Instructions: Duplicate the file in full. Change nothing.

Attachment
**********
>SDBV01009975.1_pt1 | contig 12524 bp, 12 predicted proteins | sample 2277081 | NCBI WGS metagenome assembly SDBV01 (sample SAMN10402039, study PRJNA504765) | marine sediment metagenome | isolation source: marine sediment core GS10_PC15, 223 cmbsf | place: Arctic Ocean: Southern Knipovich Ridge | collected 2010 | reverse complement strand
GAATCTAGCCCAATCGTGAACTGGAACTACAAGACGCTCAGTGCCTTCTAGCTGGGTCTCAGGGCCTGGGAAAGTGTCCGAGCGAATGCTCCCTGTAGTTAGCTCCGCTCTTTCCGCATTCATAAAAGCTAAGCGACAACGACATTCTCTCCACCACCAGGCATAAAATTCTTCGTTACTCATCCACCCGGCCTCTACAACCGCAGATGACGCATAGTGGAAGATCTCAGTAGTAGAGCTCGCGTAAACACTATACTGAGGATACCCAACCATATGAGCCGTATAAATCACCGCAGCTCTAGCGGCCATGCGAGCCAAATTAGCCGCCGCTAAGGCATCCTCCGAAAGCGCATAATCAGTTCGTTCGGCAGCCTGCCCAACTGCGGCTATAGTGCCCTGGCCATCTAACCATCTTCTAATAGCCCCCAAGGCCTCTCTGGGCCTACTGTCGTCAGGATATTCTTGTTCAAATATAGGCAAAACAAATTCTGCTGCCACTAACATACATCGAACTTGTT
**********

>SDBV01009975.1_pt1 | contig 12524 bp, 12 predicted proteins | sample 2277081 | NCBI WGS metagenome assembly SDBV01 (sample SAMN10402039, study PRJNA504765) | marine sediment metagenome | isolation source: marine sediment core GS10_PC15, 223 cmbsf | place: Arctic Ocean: Southern Knipovich Ridge | collected 2010 | reverse complement strand
GAATCTAGCCCAATCGTGAACTGGAACTACAAGACGCTCAGTGCCTTCTAGCTGGGTCTCAGGGCCTGGGAAAGTGTCCGAGCGAATGCTCCCTGTAGTTAGCTCCGCTCTTTCCGCATTCATAAAAGCTAAGCGACAACGACATTCTCTCCACCACCAGGCATAAAATTCTTCGTTACTCATCCACCCGGCCTCTACAACCGCAGATGACGCATAGTGGAAGATCTCAGTAGTAGAGCTCGCGTAAACACTATACTGAGGATACCCAACCATATGAGCCGTATAAATCACCGCAGCTCTAGCGGCCATGCGAGCCAAATTAGCCGCCGCTAAGGCATCCTCCGAAAGCGCATAATCAGTTCGTTCGGCAGCCTGCCCAACTGCGGCTATAGTGCCCTGGCCATCTAACCATCTTCTAATAGCCCCCAAGGCCTCTCTGGGCCTACTGTCGTCAGGATATTCTTGTTCAAATATAGGCAAAACAAATTCTGCTGCCACTAACATACATCGAACTTGTT